image processing computer, aligning the first and second images into
registration with one another; and in the image processing computer,
performing image subtraction or calculating an absolute difference of the
first and second images to yield a final image of the wind turbine blade.
2. The method of claim 1, further comprising: obtaining, by the image processing computer, a quantitative measurement of at least one of size, area, or location of one or more anomalies detected in the final image of the wind turbine blade.
3. The method of claim 2, further comprising: defining, in the image processing computer, a calibration feature in the final image, the calibration feature being an object of known dimension; measuring, by the image processing computer, the calibration feature in the image by number of pixels; and determining, by the image processing computer, an image scale in units of pixels/unit distance, wherein the quantitative measurement of the one or more anomalies is obtained using the image scale.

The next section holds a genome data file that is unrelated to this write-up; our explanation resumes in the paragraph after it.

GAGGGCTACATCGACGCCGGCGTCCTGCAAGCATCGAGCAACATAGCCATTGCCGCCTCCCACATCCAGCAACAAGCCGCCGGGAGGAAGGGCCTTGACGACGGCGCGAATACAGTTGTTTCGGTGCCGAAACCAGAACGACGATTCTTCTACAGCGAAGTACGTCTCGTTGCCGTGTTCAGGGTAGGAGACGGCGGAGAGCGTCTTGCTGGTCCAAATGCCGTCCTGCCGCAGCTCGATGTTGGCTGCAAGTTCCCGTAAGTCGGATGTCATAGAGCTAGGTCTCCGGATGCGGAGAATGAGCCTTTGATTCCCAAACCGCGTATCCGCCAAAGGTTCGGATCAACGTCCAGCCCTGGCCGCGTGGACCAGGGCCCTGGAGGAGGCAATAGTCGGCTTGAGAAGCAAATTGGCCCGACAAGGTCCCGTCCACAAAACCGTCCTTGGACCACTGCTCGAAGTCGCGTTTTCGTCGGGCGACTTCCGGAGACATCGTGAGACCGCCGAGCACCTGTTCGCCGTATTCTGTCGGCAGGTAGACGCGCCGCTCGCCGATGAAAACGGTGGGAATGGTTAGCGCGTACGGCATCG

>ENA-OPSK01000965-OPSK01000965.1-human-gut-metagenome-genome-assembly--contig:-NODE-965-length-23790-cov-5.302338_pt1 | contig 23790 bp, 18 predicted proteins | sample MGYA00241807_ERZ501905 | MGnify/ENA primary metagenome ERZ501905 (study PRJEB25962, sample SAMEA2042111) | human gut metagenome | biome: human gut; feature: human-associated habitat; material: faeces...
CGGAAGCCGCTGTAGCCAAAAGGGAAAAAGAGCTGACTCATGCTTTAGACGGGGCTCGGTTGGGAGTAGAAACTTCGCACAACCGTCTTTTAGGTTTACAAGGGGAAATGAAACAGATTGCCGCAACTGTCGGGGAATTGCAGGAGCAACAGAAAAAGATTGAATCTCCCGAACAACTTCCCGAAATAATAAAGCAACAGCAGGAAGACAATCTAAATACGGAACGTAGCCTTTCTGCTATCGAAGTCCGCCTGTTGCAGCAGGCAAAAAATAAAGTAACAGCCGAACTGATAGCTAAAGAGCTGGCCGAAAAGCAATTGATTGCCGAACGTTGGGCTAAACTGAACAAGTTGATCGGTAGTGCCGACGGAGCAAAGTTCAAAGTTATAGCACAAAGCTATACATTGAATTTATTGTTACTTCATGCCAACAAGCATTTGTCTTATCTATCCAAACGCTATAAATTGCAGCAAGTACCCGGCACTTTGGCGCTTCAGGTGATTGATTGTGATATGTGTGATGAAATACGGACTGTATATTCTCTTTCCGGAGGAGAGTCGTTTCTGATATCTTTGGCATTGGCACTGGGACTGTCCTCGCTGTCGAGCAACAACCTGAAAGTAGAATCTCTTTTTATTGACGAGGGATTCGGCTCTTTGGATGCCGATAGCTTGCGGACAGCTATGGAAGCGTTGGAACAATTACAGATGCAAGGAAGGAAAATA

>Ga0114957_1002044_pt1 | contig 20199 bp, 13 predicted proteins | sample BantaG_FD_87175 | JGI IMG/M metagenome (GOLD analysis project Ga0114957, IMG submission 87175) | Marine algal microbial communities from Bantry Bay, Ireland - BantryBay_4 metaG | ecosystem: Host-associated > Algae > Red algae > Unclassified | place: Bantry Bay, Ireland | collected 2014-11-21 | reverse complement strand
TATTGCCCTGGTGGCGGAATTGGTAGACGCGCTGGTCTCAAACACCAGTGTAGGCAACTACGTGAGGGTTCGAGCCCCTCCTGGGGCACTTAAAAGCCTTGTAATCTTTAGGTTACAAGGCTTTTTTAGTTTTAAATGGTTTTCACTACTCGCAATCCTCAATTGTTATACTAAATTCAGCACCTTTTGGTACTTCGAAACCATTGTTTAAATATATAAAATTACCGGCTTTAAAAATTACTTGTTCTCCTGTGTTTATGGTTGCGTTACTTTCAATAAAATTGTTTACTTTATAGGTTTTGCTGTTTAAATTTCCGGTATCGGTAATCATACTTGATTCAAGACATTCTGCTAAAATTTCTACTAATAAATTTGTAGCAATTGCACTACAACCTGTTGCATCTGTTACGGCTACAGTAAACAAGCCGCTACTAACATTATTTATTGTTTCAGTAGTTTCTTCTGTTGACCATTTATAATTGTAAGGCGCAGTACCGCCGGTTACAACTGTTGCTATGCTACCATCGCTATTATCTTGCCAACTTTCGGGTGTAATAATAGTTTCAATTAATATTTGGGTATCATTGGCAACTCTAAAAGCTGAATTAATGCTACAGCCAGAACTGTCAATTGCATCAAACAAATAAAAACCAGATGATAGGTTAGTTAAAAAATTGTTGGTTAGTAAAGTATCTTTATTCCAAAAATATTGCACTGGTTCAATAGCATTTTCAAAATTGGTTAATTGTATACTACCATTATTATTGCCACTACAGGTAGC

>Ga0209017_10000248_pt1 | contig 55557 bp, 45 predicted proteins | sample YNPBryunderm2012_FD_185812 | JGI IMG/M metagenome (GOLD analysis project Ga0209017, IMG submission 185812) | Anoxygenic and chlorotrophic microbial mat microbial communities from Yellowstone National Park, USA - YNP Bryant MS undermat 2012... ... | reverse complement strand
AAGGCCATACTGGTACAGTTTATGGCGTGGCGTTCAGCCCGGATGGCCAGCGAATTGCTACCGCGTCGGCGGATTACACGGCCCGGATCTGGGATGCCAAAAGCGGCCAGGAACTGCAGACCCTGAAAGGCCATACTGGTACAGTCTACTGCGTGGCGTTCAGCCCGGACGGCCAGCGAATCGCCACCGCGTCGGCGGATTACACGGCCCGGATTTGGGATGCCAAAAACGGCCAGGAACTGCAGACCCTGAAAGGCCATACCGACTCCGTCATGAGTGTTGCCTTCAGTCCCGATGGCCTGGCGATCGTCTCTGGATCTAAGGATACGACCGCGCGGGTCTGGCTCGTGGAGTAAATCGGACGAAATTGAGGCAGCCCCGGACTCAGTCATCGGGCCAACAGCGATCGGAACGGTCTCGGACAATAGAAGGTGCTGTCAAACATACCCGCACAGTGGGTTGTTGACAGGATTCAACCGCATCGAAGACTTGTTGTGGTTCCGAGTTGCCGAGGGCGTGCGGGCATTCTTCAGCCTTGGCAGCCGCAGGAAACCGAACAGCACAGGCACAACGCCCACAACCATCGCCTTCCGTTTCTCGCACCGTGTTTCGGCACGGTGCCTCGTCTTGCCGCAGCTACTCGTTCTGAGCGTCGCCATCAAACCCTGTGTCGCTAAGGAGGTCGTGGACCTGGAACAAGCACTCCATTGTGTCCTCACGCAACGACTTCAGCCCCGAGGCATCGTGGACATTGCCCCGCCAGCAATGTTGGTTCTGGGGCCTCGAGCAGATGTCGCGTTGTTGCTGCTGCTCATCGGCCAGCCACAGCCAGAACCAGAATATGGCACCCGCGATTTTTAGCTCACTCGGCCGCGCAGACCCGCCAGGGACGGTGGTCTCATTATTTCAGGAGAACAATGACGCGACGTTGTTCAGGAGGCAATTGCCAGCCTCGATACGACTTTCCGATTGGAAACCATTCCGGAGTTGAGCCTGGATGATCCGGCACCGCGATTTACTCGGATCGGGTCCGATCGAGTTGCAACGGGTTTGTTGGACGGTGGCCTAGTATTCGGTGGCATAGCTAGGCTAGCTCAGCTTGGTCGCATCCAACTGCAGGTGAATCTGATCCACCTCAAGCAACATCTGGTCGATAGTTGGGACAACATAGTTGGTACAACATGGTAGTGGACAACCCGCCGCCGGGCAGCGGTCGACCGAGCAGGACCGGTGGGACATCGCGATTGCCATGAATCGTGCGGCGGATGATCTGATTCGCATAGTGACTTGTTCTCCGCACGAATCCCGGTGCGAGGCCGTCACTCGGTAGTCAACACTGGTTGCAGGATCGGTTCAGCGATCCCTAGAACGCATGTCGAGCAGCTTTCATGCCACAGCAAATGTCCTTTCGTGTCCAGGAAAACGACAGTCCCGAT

4. The method of claim 3, wherein the calibration feature is located approximately at a same distance from the camera as one of the one or more anomalies.
5. The method of claim 1, further comprising: in the image processing computer, performing at least one of a brightness adjustment or a contrast adjustment to the final image of the wind turbine blade.
6. The method of claim 1, wherein the camera and adjustable polarizer are mounted on a remotely controlled pan/tilt mechanism located on an outside of a vehicle.